The Todilto Limestone of Middle Jurassic age in the Ambrosia Lake uranium mining district of McKinley County, New Mexico, is the host formation for numerous small to medium-size uranium deposits in joints, shear zones, and fractures within small to large-scale intraformational folds. These folds probably were formed as a result of differential sediment loading when eolain sand dunes of the overlying Summerville Formation of Middle Jurassic age migrated over soft, chemically precipitated, lime muds of the Todilto shortly after their deposition in a regressive, mixed fresh and saline lacustrine or marginal-marine environment of deposition.

Encroachment of Summerville eolian dunes was apparently restricted to relatively narrow beltlike zones trending radially across the Todilto coastline toward the receding Todilto body of water. Intraformational folding is believed to be confined to the pathways of individual eolian dunes or clusters of dunes within the dune belts.

During the process of sediment loading by the migrating dunes, layers of Todilto lime mud were differentially compacted, contorted, and dewatered, producing both small, and large-scale plastic deformation structures including convolute laminations, mounds, rolls, folds, and small anticlines and synclines. During the processes of compaction and dewatering, the mud, in localized areas, reached a point of saturation at which sediment plasticity was lost, causing shearing, fracturing, and jointing of the contorted limestone beds. These areas or zones within the limestone became the preferred sites of uranium mineralization because of the induced transmissivity created by sediment rupture during prolonged sediment loading.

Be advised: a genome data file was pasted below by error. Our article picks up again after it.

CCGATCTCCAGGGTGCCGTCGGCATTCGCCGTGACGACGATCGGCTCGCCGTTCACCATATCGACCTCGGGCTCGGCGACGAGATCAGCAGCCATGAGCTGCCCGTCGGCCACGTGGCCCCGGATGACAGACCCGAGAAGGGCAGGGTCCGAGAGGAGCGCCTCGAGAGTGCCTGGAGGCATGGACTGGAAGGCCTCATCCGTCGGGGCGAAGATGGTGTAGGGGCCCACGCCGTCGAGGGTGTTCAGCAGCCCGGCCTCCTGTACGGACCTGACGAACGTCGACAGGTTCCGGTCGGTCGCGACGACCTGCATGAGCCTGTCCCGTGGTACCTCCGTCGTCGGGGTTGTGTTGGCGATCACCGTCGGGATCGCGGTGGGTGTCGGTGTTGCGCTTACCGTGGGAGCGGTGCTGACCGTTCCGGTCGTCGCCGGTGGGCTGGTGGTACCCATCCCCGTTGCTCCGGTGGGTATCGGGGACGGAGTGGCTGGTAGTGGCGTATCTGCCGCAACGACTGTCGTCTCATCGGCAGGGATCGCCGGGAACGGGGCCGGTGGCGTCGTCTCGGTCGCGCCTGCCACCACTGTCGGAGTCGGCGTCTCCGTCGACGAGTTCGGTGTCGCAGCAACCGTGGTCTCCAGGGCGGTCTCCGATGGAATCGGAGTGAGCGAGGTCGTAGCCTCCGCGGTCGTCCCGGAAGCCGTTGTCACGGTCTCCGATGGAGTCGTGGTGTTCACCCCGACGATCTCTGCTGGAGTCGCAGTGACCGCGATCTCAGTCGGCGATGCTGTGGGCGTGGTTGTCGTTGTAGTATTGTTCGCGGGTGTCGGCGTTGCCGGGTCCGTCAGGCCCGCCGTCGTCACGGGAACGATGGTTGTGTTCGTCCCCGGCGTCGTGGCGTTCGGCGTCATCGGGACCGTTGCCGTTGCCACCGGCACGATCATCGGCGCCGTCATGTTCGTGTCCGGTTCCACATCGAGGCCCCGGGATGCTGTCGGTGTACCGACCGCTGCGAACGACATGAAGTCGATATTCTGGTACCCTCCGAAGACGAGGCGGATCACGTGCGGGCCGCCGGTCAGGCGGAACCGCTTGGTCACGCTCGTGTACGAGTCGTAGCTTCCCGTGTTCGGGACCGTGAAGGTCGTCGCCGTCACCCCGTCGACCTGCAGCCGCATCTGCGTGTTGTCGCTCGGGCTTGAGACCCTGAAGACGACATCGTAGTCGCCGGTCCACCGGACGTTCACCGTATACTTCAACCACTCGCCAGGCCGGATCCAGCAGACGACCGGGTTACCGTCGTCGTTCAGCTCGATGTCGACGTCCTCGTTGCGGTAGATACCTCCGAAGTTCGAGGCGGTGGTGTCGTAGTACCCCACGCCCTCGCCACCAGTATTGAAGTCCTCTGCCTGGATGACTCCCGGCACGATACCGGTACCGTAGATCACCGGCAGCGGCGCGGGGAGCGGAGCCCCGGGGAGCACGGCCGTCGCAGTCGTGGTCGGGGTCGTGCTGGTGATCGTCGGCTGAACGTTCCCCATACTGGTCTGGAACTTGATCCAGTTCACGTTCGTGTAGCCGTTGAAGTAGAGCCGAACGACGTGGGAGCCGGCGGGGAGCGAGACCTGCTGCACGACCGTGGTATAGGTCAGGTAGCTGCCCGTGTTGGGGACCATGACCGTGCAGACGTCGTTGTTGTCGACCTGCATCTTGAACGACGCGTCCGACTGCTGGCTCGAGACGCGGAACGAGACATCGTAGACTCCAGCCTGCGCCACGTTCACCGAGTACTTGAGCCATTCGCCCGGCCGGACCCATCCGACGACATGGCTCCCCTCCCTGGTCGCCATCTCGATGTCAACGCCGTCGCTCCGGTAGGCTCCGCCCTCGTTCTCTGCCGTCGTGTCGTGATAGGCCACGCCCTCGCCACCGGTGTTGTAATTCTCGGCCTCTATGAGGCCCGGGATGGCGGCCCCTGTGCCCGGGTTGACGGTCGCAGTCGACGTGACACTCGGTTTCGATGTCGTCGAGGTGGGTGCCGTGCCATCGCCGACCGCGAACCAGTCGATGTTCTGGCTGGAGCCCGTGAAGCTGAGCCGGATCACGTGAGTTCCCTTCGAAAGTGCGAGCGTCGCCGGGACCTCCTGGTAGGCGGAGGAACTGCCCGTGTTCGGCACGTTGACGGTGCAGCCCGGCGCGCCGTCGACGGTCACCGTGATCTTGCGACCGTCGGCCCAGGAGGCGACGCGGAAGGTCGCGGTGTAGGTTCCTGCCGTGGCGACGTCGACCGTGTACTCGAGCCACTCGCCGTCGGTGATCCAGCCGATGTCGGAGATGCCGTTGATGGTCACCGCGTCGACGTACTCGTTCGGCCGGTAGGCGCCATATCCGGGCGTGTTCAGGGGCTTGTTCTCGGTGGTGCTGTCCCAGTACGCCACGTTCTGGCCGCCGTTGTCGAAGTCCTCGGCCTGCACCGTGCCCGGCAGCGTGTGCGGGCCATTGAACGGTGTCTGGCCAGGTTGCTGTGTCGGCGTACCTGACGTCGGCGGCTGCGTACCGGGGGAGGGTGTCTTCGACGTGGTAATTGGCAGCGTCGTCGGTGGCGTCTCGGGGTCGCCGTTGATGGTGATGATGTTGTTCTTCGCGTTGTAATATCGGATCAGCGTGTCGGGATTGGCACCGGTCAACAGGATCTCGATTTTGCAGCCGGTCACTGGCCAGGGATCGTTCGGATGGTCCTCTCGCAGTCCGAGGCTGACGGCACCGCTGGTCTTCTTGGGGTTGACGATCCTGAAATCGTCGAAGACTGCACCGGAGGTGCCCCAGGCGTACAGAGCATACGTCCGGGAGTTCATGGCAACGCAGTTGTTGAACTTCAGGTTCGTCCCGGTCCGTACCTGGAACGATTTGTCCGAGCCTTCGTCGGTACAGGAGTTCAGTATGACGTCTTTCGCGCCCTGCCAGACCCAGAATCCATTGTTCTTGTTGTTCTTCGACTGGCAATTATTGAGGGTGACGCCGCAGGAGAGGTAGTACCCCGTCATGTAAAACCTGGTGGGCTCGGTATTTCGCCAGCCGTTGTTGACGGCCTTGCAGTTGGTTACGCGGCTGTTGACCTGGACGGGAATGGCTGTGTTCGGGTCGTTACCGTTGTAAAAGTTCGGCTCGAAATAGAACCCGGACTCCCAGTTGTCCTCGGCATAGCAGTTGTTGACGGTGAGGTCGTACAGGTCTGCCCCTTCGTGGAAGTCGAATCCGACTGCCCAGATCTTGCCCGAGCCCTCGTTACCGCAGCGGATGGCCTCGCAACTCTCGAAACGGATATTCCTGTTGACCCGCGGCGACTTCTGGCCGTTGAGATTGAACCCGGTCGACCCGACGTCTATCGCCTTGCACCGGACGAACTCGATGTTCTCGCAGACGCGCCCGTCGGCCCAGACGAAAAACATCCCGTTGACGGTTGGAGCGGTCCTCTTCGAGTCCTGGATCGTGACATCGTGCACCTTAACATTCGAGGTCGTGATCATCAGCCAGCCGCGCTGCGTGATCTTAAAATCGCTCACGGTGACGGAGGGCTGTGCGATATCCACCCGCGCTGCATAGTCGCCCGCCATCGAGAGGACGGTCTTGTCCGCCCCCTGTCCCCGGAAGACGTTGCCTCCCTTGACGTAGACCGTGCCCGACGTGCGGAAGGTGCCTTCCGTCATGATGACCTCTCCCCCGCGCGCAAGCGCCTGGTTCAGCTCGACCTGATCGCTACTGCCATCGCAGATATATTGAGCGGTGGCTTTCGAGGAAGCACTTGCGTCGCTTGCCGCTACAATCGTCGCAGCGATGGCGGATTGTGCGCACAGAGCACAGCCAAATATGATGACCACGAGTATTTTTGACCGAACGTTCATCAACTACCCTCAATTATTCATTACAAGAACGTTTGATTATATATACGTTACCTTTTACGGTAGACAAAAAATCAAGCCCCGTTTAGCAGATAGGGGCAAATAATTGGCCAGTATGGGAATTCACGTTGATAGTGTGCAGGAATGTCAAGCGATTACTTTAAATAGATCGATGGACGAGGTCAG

Along the Todilto coastline adjacent to the eolian dune belts, both interdune and coastal sabkha environments dominated the Summerville on the margins of the Todilto body of water. Sediment in these areas consists mainly of claystone, siltstone, sandy siltstone, and very fine grained sandstone which was apparently derived from the winnowing of the finer grained fraction of sediment from adjacent eolian dune fields during eolian activity. Most of the sabkha sediments were probably carried in airborne suspension to the low-lying, ground-water saturated, coastal areas where they were deposited as relatively uniform blanketlike layers. Deposition of sabkha deposits was apparently slow and uniform over most of the Todilto coastal and interdune areas, and did not cause the formation of other small-scale deformation features in underlying Todilto rocks. Large-scale deformational features as well as uranium deposits are notably absent in the Todilto where it is overlain by finer textured sabkha deposits in the Summerville.

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